Develop Your Own EMR – Are You Crazy?

UPDATE: Check out the update to this post where I say you’re still crazy to develop your own EHR.

I had someone email me asking me what I thought about a small group of doctors developing their own EMR. Then, I was helping a doctor implement an EMR in a new office and his friend asked me why I didn’t just create my own EMR and make a ton of cash. All I have to say is….Are you CRAZY????

While developing your own EMR is a very nice thing because you are able to customize the process exactly the way you like I honestly think this is a big mistake. You will honestly be spending just as much money developing your own EMR as you will spend purchasing from an EMR vendor. Doing this for a small group of doctors is even worse. Gaining a consensus of these doctors on what is “best” for an EMR is like asking which type of ice cream is best. There are certainly some that are better than others, but it really just depends on a person’s preference. EMR choice is pretty much the same.

One of the biggest problems of creating your own EMR from scratch is what happens once your EMR is “created”. You have to continue paying development to continually create enhancements. If you stop enhancing your EMR program then you get farther and farther behind and lose some of the advantages of an EMR. If you go with an EMR vendor then you continue to benefit from the enhancements that they continue to create. Often there is a small update fee, but much less than you developing all these features yourself over time. An EMR vendor is able to generate a lot more revenue which can be funneled into enhancing your EMR. Do you really think that one programmer can compete with a whole team of programmers? Besides the time factor it is really hard to find a programmer that can do all of the specialized programming for an EMR. They would have to know how to do an HL7 interface, learn CCR, document management, reporting, just to name a few.

Even more important is it is just not realistic for one programmer to be able to build an EMR that has all the feature set of a good EMR system. Sure, I have the technical skill to program an entire EMR. It would just take time. Not a little bit of time, but hordes of time. Individual components of an EMR system really aren’t that complicated. When you pile them all together it would just require a lot of work to develop an EMR from square one. I really think developing your own EMR is a poor strategic decision.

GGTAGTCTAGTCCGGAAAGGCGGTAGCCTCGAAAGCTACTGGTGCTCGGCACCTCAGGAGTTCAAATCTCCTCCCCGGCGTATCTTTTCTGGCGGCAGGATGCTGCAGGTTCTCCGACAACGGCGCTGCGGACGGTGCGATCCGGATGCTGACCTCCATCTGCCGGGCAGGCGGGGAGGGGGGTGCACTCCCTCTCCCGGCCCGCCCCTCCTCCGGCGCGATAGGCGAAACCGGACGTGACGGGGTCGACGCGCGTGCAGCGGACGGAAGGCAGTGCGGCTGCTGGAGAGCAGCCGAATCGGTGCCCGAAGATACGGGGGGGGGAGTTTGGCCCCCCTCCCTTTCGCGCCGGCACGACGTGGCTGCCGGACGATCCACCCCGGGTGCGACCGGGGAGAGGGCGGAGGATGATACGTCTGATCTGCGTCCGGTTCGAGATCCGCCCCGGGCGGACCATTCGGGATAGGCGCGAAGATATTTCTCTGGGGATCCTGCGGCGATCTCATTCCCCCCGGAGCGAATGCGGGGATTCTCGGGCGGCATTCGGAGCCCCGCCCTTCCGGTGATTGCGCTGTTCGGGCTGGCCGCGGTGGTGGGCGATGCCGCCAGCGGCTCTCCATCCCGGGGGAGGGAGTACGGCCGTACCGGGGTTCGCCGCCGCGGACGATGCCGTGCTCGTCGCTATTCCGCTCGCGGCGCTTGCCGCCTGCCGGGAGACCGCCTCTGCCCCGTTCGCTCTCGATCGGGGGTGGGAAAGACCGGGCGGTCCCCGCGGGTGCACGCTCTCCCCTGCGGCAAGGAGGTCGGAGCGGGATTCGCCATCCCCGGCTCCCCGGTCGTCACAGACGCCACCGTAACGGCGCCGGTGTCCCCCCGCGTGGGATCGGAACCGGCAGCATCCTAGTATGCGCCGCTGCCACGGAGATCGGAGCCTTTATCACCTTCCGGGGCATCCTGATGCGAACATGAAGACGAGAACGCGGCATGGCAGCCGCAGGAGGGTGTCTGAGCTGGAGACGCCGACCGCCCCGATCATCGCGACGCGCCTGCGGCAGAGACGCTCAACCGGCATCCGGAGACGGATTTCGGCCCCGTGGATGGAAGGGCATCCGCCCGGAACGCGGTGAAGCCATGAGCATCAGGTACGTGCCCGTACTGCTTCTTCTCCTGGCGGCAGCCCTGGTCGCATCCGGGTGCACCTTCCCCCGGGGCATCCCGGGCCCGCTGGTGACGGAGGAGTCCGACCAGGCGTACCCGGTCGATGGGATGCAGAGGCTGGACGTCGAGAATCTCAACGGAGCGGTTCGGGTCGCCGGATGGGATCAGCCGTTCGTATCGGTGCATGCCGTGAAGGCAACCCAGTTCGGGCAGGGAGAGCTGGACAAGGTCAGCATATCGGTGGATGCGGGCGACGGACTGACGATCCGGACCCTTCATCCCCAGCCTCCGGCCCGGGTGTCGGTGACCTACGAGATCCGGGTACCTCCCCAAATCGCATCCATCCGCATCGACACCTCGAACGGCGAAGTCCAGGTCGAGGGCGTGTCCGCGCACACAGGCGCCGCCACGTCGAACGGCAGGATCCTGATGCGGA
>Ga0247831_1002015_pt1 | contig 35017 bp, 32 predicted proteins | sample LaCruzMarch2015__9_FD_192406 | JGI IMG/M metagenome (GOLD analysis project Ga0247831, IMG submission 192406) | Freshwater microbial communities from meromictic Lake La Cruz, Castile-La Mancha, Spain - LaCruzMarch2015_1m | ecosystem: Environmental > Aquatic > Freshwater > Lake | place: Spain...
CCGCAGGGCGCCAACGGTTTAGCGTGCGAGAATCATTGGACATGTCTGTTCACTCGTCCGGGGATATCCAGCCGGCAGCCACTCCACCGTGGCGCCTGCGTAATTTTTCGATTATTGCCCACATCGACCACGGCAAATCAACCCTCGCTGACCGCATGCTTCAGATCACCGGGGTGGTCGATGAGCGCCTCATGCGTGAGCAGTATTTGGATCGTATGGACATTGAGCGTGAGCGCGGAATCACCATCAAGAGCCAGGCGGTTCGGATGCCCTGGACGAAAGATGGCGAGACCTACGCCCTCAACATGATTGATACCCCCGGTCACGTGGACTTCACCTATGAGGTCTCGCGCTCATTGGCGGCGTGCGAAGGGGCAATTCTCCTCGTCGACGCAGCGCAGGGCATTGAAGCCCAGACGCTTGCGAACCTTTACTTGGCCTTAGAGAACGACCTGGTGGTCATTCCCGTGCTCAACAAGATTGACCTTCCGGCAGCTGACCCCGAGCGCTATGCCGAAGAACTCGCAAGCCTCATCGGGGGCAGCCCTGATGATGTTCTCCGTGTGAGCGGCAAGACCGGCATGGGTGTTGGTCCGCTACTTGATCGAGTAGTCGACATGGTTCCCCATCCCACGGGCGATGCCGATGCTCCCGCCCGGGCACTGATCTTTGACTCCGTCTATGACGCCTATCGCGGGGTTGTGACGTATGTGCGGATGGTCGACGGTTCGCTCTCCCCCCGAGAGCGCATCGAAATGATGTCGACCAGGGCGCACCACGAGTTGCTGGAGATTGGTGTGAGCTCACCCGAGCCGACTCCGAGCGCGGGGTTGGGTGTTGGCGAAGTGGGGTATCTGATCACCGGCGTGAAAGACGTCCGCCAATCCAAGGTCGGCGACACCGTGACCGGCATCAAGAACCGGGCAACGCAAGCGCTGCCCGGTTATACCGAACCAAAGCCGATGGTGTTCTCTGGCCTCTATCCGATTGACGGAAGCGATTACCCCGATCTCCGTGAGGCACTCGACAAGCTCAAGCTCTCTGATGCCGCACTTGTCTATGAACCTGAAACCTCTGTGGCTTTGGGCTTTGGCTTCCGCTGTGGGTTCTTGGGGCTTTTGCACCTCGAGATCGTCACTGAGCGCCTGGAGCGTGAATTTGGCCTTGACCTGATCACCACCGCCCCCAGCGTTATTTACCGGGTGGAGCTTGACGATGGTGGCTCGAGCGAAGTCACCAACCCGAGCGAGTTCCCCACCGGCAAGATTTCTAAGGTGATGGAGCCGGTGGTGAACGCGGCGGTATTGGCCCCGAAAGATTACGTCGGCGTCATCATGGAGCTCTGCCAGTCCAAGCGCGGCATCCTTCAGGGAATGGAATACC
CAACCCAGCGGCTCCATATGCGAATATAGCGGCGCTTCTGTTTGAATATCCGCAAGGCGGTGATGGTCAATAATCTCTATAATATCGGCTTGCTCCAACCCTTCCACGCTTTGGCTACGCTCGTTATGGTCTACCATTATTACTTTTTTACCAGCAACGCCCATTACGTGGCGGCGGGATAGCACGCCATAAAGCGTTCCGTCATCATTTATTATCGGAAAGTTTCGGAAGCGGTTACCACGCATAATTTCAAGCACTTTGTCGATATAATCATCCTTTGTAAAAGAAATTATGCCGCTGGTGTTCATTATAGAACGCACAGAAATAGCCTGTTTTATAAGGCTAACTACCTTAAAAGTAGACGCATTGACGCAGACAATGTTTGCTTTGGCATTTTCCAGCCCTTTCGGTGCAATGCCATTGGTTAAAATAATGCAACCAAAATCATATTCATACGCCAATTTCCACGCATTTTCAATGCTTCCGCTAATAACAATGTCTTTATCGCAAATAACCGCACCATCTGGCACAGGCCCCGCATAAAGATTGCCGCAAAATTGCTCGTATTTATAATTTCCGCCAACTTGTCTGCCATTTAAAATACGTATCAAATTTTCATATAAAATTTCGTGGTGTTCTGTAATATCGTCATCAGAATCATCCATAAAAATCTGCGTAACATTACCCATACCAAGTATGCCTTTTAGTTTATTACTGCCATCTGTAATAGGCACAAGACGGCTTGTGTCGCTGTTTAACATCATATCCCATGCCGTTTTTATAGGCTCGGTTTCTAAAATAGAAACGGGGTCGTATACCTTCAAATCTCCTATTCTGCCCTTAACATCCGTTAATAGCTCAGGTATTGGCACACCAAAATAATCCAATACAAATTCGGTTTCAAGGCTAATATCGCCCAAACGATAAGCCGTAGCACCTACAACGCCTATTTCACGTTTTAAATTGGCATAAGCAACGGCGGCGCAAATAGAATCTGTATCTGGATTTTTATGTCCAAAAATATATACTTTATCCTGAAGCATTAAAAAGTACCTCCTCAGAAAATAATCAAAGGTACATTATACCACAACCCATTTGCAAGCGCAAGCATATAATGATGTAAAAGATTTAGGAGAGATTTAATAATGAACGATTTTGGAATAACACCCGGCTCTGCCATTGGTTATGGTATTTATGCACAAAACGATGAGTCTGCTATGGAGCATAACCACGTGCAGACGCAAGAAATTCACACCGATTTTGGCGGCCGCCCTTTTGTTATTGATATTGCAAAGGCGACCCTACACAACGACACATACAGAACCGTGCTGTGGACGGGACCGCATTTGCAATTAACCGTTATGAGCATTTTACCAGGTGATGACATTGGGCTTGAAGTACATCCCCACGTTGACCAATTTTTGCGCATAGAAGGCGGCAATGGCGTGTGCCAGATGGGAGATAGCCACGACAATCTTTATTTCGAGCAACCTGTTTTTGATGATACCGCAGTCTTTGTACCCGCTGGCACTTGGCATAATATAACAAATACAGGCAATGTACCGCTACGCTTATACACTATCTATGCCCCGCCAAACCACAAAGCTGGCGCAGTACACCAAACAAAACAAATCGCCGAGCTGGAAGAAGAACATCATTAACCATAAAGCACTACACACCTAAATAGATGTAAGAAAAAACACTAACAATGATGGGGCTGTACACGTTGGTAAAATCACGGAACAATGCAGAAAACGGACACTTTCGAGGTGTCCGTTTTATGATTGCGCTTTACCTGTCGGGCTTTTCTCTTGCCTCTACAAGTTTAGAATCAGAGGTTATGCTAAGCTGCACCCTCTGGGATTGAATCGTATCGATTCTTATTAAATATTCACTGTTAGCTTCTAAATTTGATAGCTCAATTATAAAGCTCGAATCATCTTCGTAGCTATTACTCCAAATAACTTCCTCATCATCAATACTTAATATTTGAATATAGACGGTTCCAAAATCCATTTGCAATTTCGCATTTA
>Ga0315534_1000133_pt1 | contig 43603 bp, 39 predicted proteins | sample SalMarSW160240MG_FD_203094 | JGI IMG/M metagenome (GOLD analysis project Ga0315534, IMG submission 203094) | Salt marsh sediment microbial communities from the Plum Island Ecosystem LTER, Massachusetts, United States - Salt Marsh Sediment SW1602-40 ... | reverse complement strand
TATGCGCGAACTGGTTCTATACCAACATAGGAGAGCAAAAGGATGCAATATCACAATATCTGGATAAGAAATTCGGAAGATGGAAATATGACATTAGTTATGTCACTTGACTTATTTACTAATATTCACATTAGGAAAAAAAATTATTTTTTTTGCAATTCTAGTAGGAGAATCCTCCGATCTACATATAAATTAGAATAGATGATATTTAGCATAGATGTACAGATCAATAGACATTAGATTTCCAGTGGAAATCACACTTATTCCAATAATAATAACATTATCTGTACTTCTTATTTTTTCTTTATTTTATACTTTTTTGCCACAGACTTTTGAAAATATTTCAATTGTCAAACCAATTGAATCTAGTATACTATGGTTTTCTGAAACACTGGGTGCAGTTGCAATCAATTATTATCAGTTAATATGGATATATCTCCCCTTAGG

Another point is that there are some great EMR companies that are reasonably priced and will certainly pay for themselves over time. There are even some different pricing models that don’t require an enormous up front fee which allows a doctor to minimize the risk of EMR implementation.

Here’s a few examples you might look at:
Doctors Partnerhttp://www.doctorspartner.com No up front, just a monthly fee
Medtuityhttp://www.medtuity.com/ Charged per visit(does not include a PMS)
I know both of these companies personally and they are quality organizations and people with a unique cost structure.

There are so many EMR vendors to choose from. In fact, look at my enormous list of EMR systems.

Every doctor should be able to find an existing EMR system that meets their needs(pricing and features).

One other quick tip is to choose an established, but smaller EMR. These smaller EMR’s are able to listen and implement your specific requests much more quickly than a larger EMR that receives tons of requests.

About the author

John Lynn

John Lynn

John Lynn is the Founder of the HealthcareScene.com, a network of leading Healthcare IT resources. The flagship blog, Healthcare IT Today, contains over 13,000 articles with over half of the articles written by John. These EMR and Healthcare IT related articles have been viewed over 20 million times.

John manages Healthcare IT Central, the leading career Health IT job board. He also organizes the first of its kind conference and community focused on healthcare marketing, Healthcare and IT Marketing Conference, and a healthcare IT conference, EXPO.health, focused on practical healthcare IT innovation. John is an advisor to multiple healthcare IT companies. John is highly involved in social media, and in addition to his blogs can be found on Twitter: @techguy.

30 Comments

  • Taking on the task of developing such a system is a HUGE task but as more and more technologies emerge to enable more agile development methods such as Flex, Rails, etc… the actual “programming” involved become much less daunting and time consuming. I guess the key would be to make a system which would enable doctors to concentrate on what they need and not all the tech know how which comes along with such an undertaking. Even then you still have a large amount of work. What do you think about maybe open source communities building and supporting such systems?